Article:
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Having dinner with friends first and then planning to hit the bar? Have a few glasses of wine at dinner, and nurse a drink or two at the bar. Don’t worry too much about mixing alcohols; the old sayings like “liquor before beer, you’re in the clear” and “beer before liquor, you’ve never been sicker” are largely nonsense. It really just comes down to your individual tastes and preferences.

Ideally you would cut yourself off so most of the alcohol in your system has been metabolized before you even get home and try to sleep. This way you get decent rest and miss out on the hangover the next day. If you want a ballpark estimate, aim to cut yourself off at least four hours before you go to sleep. That might seem like a long time to go without a drink at a party, but if you take into account how much time it takes you to get home, unwind, and then hit the sack, you’ll still enjoy yourself while your body processes what you’ve already enjoyed.

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When you get home

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If you’re sober enough to comprehend what’s going on, these before-bed tips will give you the best chance of safely sleeping through the night.

Go easy on pain meds

To combat the eventual alcohol-related headache and fight off the early effects of a hangover, take a small dose of ibuprofen when you get home. Stay away from Tylenol or other acetaminophen-based medicines as they can damage your liver when mixed with alcohol.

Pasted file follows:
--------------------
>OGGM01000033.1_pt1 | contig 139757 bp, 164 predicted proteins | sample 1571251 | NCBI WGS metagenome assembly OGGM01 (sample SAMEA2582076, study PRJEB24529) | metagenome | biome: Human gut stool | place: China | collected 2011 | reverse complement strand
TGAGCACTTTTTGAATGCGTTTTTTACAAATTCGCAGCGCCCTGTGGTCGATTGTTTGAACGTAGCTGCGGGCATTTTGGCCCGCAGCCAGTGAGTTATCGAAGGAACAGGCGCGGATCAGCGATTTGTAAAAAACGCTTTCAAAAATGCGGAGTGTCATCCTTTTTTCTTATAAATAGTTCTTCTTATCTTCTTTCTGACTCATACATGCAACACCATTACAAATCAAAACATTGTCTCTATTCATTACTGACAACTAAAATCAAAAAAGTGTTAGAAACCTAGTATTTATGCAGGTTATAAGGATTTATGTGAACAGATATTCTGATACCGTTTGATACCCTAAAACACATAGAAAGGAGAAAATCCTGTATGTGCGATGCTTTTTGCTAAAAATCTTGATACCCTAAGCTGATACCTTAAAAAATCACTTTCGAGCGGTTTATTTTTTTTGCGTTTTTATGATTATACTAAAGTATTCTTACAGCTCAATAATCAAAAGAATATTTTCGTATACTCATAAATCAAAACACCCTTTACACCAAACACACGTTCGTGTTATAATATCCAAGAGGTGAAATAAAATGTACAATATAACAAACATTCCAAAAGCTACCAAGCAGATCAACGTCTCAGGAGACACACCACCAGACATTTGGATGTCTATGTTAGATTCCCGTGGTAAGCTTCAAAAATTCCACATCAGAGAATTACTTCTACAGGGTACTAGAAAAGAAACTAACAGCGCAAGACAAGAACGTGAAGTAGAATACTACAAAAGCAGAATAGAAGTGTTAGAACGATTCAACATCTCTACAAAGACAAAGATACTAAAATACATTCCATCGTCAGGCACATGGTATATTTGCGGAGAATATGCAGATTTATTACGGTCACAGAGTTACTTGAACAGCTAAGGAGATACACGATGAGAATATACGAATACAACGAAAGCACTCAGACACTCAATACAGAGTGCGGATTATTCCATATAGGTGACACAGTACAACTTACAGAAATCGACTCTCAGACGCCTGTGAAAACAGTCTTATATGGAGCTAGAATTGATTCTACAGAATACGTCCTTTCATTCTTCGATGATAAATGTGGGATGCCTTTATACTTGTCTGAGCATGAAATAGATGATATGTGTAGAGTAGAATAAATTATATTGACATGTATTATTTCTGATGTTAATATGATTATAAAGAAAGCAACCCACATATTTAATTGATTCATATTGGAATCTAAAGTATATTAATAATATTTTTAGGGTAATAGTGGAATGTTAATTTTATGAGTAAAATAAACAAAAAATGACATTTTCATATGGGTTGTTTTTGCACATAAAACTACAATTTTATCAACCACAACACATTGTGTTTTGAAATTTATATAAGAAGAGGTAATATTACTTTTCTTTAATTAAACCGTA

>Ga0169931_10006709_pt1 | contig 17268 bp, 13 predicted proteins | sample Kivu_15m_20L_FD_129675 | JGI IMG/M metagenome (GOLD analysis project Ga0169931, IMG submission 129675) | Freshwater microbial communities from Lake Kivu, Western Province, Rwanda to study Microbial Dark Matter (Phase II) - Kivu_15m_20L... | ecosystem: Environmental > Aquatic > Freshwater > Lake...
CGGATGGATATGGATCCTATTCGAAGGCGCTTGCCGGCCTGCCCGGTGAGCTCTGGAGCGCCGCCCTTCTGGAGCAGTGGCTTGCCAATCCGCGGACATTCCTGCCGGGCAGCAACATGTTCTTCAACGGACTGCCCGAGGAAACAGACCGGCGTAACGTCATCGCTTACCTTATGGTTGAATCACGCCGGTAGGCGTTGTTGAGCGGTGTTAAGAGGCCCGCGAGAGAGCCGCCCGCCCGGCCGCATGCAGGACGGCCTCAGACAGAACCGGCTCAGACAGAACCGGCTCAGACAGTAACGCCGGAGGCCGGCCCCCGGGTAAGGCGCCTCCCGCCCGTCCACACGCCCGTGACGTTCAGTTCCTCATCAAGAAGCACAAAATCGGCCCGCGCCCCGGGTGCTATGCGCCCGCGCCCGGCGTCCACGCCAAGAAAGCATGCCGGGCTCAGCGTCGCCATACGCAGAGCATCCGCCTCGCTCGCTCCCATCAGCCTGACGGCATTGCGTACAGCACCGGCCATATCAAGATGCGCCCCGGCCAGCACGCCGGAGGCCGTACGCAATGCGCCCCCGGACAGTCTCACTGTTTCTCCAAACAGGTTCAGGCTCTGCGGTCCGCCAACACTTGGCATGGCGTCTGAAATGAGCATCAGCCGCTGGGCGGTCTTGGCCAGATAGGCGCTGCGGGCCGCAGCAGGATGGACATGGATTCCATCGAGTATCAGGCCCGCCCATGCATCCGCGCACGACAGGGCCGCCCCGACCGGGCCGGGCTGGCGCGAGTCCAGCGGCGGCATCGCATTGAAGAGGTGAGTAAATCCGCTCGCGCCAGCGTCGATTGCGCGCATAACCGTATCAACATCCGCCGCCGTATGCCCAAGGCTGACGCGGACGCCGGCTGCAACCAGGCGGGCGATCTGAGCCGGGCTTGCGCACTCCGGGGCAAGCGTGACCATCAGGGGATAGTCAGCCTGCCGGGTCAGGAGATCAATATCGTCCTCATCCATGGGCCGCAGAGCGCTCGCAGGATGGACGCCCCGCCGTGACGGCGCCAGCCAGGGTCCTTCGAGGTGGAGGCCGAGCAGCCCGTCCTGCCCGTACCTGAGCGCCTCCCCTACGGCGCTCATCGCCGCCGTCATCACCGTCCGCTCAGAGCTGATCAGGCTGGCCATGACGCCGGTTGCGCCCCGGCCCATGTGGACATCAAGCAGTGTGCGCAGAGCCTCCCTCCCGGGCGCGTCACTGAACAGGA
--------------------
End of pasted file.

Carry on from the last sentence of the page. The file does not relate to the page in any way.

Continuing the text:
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Also, stay away from any sleeping medication. It might sound like a great way to cheat the system, and get some rest, but alcohol can multiply its effect, mess with your breathing and cause pauses in your oxygen intake, all of which will not just make you feel even worse in the morning, but can be downright dangerous.

Snack smart

It’s also a good idea to plan out some before-bed snacks so you don’t raid the fridge if you’re hungry when you get home. Focus on stabilizing your gut so you don’t get indigestion and providing your body with the vitamins and nutrients it needs to process the alcohol efficiently while you sleep. You can’t go wrong with high-fiber foods, like vegetables, fruits and crackers. High fiber foods will slow the digestive process some, meaning it will also slow the absorption and processing of alcohol, but it’s a worthy trade-off if you get indigestion after drinking, or if your stomach is unsettled.